Graphic Novel/Comics Review

Promethea Book Five

(2005) Alan Moore, J. H. Williams III and Mick Gray, Titan Books, 24.99, hrdbk, 196pp, ISBN 1-845-76180-4


So, here we are then, the final volume, collecting issues 26-32 of the 'apocalyptic series', for which newcomer beginners need to seek out with the first colected volume lest this review contain spoilers.

If you hate reading philosophy lessons, especially if you see them as being self-indulgent then, chances are, you stopped reading this title a while ago. If you kept reading, I guess the question is, "Was there a pay-off?" (or maybe just, "Did I get enough 'bang' for my 'buck'?") If you've been paying attention you'll know that the situation is this: Sophie Bangs, the current incarnation of Promethea, has discovered that it is her duty to bring about the Apocalypse. Accordingly she has stopped turning into Promethea. However, as we open in this volume, although Sophie has suppressed Promethea for years, the government and the Five Swell Guys enlist the aid of Tom Strong to 'bring Promethea in'.

Naturally enough this has the effect of making Promethea incarnate again, whereupon she starts the Apocalypse. Of course, 'Apocalypse' (especially Capitalised) is one of those words with a mixture of modern meanings, but I'd suspect that still chief among them is the interpretation of a Biblical Apocalypse, Armageddon, that kind of thing. Arguably, for comics readers, Apocalypses are a lot less Apocalyptic - we have 'em on a regular basis! Superherodom especially has a tendency towards apocalypses, often encompassing whole universes. But I doubt Alan Moore fans would have expected such empty pyrotechnics and they would be right. Because there's another kind of Apocalypse, a personal apocalypse, in the sense of a 'life changing moment'. An event which alters one's perceptions so profoundly that nothing afterward is ever the same again. And I'm not just talking about a spiritual revelation (though it could be that), or even some mystical enlightenment (though it could be that too), but about common everyday stories in real life - the person who survives something terrible against all odds, who might have died, but didn't. When you talk to (or hear about, or watch on telly) such people you often hear them talking about how, after their experience, the world was completely different for them. How even the familiar and tawdry could be looked at anew and seen in a different perspective. Not that I wish to give the impression that these personal apocalypses are always positive; often it's quite the opposite. Be that as it may, this is the kind of apocalypse that Promethea brings about - she elevates the world to a (from a character's perspective) hyper-real state in order to teach them a new perspective.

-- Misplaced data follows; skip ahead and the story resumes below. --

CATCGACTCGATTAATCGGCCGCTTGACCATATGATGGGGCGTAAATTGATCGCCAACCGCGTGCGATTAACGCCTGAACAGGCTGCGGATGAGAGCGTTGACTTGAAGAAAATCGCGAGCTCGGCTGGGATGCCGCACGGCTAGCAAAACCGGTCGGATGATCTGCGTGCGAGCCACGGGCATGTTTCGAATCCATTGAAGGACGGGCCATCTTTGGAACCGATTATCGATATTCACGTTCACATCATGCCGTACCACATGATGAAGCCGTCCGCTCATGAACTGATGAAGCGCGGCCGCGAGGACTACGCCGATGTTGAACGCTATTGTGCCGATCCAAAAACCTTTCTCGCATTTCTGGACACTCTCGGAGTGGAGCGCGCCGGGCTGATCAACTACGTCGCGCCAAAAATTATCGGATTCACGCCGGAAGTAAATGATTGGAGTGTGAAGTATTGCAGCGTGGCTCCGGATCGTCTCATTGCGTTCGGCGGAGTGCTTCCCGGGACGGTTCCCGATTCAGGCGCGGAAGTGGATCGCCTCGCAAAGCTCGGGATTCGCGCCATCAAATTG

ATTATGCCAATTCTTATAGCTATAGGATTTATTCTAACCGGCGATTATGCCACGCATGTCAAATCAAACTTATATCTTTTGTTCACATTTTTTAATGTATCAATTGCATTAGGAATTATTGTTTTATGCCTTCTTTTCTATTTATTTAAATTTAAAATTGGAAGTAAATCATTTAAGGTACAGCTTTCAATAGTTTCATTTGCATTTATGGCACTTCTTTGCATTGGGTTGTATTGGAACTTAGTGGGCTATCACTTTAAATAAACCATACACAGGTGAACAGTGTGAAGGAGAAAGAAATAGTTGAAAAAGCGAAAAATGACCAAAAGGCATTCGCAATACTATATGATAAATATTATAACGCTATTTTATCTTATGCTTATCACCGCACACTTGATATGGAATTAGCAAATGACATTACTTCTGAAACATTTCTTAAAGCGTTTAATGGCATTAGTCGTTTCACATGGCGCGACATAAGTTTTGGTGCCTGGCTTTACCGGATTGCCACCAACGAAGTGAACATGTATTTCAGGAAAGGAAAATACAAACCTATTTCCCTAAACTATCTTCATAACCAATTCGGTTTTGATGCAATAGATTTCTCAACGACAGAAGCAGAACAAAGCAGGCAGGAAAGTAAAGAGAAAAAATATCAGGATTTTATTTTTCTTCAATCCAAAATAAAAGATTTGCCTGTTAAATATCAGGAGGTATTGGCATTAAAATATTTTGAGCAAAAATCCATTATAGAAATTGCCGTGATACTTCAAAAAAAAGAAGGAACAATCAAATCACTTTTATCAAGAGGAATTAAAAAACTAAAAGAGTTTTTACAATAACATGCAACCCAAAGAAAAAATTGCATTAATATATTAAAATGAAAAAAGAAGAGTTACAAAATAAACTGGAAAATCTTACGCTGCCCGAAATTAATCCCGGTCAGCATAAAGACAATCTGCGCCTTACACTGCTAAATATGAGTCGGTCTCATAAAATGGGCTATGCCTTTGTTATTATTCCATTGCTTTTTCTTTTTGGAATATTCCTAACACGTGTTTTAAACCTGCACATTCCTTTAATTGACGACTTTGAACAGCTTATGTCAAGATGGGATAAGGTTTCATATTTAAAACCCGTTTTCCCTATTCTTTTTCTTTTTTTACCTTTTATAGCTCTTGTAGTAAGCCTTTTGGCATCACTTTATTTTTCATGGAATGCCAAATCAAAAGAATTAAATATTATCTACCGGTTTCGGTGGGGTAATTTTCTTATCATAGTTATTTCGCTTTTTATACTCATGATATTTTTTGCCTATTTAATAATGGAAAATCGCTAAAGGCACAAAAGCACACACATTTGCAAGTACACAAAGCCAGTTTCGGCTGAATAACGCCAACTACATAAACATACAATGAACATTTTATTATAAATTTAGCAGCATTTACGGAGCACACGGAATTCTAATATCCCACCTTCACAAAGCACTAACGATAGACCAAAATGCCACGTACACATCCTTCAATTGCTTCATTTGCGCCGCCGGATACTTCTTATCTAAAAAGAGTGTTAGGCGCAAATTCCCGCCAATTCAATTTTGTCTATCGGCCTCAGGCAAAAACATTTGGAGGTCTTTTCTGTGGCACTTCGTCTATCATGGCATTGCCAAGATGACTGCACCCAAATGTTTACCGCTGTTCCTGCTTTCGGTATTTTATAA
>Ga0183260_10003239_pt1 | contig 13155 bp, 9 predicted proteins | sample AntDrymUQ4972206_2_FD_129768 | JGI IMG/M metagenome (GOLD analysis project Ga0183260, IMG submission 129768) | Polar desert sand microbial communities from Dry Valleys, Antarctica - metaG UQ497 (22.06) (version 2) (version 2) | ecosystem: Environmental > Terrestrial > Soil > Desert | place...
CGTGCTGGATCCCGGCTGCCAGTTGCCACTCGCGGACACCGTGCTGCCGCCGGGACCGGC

The final issue, much publicised, was to fold out into a double-sided poster, and was a kind of coda-cum-epilogue to the series and, kindly, in the back of this book (though greatly reduced in size) is included a mini-poster. If you ever get a rainy afternoon you might use it to determine a different page order in which to read the final issue... Did the reader get enough bang for their buck? Well, this one did. But then, I would. My own philosophy is close to Alan's, with slightly less mystical bullcrap, and a bit more hard science, but close enough that I'd recommend Alan's point of view for consideration. And it is just a comic at the end of the day. Speaking of which; other aspects: J. H. Williams III and Mick Gray have been superb throughout their time on Promethea and the gobsmacking whole has been a delight to look at. Well done those men! Ditto Jeremy Cox and Jose Villarrubia on colours.

This has been a wonderful comic; only 32 issues, short and sweet - just five collected volumes - yet Alan Moore has shown once again why he's still the best writer in comics (which, considering how much I also love Gaiman, Carey, Ennis, Ellis, Willingham and others, is not a statement I make lightly).

Tony Chester

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